They need 14 hrs of light a day to lay -- so from Sept to April -- a light has to be in the coop. Here in Iowa, water is frozen from December thru Feb -- so you either change water 3-4 times a day or use a heated base. The base is $50 and I haven't had one that lasted more than 2 seasons yet. I've never calculated the electricity costs ..... but they are there.

There are also misc costs --- bedding (wood shavings, ground corn cobs) grit, waterers, feeders -- it all adds up.

I have yet to "make" money on my 40 hens. So why do I do it? Because there is nothing better than fresh eggs, because nothing makes you feel closer to your food source than taking a warm egg out from under a hen and making an omelet, because an omelet of morel mushrooms, fresh aspargus and goat cheese in May is an incredible experience -- when you have raised or gathered everything.


    Bookmark   December 13, 2007 at 8:37AM
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When the price of raw eggs goes out of sight, I use powdered whole eggs, which can be MUCH cheaper per egg. Be sure to do a unit price comparison because the price varies a lot from one brand of dried whole eggs to another.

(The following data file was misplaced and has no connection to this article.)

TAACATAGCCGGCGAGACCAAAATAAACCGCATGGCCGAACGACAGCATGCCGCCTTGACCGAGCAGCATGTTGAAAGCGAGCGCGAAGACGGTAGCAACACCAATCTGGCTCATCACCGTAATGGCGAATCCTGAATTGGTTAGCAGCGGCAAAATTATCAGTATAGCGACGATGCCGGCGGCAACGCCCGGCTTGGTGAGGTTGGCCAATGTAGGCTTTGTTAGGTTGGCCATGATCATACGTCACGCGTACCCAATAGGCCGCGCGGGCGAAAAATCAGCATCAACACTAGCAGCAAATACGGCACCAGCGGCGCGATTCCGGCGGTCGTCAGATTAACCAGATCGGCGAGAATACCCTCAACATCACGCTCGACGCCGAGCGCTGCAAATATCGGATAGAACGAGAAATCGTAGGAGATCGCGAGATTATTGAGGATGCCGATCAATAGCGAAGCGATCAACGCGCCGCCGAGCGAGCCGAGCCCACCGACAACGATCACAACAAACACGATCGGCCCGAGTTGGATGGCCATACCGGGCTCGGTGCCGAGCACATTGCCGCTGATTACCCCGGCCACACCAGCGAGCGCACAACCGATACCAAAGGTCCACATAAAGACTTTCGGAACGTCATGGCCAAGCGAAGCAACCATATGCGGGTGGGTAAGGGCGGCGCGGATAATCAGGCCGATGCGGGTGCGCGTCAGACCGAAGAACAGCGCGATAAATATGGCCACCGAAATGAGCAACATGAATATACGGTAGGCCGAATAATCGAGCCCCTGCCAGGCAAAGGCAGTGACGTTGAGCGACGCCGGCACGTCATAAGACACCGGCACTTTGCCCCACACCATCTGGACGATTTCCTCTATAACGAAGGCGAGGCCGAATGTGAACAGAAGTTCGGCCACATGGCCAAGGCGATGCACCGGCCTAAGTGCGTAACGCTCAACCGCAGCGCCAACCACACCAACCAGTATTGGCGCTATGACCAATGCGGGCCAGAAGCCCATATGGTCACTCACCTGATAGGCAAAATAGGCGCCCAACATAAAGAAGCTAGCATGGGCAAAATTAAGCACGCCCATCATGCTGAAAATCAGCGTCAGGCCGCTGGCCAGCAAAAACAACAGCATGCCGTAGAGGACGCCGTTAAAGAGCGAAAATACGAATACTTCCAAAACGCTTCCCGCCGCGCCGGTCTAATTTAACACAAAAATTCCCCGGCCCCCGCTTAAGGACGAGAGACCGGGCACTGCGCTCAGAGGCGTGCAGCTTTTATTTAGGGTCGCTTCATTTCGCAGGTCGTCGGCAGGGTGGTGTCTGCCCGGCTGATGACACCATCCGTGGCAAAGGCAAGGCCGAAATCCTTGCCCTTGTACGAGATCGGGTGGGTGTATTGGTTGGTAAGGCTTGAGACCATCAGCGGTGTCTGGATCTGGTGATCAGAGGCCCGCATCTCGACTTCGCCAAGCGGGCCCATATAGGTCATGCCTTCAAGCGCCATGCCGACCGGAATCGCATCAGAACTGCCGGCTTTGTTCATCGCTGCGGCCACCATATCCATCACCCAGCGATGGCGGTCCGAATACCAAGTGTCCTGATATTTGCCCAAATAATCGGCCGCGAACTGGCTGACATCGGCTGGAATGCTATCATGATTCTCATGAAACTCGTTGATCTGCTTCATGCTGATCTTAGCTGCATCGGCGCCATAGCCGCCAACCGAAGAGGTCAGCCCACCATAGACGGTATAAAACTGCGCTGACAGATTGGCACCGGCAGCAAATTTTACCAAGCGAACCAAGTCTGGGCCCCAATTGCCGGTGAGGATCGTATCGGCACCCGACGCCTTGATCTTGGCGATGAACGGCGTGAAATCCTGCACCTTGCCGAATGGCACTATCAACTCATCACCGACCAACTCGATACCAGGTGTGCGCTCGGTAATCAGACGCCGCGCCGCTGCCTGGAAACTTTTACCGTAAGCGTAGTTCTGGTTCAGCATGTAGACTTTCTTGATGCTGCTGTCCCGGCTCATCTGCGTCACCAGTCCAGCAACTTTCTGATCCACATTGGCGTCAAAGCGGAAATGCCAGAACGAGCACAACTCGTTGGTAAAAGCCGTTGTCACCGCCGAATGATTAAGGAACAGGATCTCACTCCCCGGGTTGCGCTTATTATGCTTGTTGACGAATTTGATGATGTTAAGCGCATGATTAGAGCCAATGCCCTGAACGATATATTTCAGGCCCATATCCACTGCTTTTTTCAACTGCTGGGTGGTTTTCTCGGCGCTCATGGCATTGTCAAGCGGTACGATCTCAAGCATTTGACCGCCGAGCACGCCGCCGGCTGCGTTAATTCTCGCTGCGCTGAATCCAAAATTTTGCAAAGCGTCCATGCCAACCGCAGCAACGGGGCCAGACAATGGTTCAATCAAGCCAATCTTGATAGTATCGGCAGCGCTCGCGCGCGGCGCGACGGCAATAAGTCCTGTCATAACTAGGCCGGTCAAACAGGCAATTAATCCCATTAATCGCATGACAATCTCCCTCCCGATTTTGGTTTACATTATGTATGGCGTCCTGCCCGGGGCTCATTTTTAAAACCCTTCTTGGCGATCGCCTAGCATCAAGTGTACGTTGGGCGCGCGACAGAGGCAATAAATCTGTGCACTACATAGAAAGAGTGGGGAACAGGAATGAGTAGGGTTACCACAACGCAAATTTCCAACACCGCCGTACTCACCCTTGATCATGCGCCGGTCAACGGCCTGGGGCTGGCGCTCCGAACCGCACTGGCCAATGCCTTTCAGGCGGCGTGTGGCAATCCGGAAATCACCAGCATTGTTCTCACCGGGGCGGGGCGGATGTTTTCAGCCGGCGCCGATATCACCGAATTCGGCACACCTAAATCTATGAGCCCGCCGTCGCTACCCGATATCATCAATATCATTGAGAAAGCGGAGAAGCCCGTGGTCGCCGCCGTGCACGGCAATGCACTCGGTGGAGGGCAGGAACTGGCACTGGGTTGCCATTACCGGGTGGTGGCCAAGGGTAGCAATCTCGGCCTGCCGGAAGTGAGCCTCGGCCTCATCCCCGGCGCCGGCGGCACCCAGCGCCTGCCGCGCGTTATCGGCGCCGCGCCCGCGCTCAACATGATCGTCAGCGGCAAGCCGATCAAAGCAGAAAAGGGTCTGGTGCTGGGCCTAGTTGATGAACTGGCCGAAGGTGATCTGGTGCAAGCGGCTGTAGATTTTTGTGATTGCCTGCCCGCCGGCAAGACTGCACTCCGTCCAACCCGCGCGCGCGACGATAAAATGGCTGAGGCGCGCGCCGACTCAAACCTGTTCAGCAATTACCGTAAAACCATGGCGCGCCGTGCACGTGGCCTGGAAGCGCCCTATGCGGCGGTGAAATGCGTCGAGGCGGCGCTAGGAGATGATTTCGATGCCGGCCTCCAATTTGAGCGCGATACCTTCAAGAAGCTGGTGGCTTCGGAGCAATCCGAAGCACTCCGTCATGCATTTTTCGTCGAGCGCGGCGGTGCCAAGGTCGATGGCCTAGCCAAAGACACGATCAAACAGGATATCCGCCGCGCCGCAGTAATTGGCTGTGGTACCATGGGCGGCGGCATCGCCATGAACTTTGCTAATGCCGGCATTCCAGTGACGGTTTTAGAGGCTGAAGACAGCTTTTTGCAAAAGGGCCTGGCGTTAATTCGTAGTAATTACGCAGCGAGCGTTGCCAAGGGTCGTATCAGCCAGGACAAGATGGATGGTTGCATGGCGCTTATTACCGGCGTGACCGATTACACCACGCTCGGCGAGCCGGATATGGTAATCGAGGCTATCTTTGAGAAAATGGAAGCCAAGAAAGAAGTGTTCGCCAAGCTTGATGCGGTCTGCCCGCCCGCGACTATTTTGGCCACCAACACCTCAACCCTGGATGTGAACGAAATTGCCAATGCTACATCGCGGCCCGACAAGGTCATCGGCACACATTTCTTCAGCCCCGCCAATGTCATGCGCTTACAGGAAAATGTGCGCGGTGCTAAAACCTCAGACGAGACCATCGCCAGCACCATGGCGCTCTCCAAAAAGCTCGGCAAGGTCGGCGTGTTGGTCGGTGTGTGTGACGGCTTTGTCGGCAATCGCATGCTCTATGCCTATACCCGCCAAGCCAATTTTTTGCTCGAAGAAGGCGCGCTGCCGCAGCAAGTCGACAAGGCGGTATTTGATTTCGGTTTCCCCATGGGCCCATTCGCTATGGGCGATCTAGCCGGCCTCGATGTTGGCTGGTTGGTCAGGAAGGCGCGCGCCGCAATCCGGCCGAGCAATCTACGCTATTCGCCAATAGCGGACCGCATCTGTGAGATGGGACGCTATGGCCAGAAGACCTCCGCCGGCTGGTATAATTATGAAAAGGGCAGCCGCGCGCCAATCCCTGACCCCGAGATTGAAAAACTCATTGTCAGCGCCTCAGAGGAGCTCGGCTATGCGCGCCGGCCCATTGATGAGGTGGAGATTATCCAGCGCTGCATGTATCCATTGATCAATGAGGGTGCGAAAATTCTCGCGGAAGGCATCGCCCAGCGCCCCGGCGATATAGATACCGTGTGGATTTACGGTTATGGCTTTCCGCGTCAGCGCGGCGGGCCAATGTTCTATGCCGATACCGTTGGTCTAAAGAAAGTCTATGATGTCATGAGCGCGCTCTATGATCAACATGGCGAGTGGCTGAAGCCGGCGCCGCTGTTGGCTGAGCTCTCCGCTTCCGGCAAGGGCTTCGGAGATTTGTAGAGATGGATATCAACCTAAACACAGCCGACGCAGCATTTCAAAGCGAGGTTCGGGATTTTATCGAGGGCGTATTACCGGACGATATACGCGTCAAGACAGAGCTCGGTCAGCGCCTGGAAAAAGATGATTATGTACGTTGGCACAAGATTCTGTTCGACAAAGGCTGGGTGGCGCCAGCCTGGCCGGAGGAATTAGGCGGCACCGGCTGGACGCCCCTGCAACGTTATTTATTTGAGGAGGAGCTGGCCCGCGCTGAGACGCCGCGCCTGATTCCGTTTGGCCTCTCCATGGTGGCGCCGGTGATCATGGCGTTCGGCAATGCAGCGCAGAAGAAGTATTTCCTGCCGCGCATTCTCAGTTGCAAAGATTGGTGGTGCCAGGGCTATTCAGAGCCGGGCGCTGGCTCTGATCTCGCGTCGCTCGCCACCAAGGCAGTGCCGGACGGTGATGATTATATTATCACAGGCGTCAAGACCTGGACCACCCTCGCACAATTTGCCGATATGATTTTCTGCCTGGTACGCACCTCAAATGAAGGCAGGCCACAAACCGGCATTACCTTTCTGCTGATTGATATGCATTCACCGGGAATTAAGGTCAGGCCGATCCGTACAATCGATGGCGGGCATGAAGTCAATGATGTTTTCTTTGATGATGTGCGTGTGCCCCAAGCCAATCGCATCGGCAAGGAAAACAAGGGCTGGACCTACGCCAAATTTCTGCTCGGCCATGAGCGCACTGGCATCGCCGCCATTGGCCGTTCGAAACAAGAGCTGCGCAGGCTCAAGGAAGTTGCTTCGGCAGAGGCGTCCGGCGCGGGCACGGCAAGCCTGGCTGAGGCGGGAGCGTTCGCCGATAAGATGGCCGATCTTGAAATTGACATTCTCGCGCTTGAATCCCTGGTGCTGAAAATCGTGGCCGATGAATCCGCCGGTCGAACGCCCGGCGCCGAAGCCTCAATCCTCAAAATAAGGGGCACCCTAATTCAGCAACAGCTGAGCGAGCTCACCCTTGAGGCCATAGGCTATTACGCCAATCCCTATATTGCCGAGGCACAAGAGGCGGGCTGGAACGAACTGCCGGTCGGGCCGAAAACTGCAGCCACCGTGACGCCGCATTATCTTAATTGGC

Here is a link that might be useful: Powdered Dried Whole Eggs

    Bookmark   December 13, 2007 at 10:41AM
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and the cost of gasoline to get the eggs to market is....not going down.

    Bookmark   December 13, 2007 at 9:22PM
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I was at Aldi today and got a dozen large Grade A for $1.50. Probably should have gotten a couple dozen! That's reasonable enough. When I ran the convenience store we used eggs as a draw item. We'd sell them for 49¢ and pay 89¢ to $1.19 from the wholesaler, plus delivery. I should stop by and see if they still do that. Doubt it though. Next eime I'm in the area and think of it I'll stop at one of them.